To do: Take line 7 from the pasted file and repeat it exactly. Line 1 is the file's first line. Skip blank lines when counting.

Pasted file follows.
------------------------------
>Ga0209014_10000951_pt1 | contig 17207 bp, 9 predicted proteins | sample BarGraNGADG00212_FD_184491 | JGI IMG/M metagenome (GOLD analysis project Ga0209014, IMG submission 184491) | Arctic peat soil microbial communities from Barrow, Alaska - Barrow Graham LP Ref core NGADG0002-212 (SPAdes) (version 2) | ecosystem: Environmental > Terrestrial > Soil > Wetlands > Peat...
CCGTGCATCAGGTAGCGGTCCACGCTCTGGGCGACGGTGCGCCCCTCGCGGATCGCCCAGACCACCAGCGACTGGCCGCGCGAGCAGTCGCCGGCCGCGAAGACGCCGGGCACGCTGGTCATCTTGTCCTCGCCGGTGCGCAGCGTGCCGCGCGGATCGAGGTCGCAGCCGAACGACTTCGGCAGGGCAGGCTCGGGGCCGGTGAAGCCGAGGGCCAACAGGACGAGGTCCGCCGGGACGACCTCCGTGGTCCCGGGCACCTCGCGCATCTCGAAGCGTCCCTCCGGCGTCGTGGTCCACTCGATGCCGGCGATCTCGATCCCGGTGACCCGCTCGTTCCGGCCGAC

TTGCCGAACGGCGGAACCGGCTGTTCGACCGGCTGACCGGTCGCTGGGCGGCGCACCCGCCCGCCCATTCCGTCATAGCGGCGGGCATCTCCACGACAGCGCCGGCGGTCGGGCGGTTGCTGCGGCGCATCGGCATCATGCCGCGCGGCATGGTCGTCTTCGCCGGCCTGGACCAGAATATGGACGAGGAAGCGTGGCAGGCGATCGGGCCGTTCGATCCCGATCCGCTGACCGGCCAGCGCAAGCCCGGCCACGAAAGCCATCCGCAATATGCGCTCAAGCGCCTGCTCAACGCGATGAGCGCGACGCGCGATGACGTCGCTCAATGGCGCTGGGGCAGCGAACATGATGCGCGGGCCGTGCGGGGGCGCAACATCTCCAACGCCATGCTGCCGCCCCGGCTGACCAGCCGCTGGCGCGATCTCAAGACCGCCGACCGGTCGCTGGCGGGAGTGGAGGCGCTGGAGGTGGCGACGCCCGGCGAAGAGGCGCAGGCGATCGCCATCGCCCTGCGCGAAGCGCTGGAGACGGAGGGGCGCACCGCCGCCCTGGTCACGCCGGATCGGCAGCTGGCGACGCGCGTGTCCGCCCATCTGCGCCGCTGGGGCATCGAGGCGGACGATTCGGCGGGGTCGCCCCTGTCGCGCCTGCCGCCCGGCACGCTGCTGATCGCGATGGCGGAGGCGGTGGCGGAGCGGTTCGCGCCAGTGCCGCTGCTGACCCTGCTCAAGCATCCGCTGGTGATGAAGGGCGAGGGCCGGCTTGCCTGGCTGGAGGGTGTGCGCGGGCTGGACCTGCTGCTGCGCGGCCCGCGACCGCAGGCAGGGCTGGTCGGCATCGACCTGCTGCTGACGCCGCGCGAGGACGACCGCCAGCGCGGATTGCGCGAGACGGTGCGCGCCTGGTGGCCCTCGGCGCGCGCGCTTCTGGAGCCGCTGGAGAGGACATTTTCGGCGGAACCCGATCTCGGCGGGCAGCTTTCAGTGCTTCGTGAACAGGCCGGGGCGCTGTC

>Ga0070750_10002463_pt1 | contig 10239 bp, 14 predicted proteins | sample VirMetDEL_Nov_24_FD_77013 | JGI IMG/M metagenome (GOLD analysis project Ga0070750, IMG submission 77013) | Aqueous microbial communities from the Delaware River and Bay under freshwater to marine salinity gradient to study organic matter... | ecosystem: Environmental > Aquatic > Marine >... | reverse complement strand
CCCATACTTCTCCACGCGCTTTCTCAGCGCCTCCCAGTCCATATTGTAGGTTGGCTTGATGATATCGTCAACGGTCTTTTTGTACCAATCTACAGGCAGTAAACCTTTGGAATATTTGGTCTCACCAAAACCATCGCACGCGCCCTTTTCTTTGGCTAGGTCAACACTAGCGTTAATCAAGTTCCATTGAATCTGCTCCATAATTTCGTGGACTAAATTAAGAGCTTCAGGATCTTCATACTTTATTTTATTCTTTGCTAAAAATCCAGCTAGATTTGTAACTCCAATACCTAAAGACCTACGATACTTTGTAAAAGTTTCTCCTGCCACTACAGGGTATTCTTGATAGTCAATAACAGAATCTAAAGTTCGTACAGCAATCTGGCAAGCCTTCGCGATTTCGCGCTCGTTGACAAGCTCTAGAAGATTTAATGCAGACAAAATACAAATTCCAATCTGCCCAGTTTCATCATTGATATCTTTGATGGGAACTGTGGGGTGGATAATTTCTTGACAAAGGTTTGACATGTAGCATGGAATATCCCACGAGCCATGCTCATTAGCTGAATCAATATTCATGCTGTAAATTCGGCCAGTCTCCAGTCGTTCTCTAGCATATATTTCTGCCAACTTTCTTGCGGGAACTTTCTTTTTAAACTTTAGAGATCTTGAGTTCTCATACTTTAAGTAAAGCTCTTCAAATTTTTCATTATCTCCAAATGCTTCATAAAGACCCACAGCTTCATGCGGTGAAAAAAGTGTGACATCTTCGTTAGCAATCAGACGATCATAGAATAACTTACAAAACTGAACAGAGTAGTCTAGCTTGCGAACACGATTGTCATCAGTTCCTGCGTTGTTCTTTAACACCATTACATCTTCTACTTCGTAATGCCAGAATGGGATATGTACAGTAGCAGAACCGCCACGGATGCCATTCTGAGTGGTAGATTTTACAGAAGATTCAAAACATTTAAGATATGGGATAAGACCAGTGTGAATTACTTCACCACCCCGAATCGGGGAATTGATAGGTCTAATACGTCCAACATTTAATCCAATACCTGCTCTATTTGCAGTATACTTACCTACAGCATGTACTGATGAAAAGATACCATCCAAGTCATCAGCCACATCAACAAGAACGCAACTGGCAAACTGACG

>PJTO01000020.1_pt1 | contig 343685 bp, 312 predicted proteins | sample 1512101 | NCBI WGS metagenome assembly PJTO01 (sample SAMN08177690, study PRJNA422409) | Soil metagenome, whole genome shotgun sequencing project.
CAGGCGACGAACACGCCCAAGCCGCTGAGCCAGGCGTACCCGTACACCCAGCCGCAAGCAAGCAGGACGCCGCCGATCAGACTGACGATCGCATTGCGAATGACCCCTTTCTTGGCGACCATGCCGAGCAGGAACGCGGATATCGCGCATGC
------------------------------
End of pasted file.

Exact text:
CAGGCGACGAACACGCCCAAGCCGCTGAGCCAGGCGTACCCGTACACCCAGCCGCAAGCAAGCAGGACGCCGCCGATCAGACTGACGATCGCATTGCGAATGACCCCTTTCTTGGCGACCATGCCGAGCAGGAACGCGGATATCGCGCATGC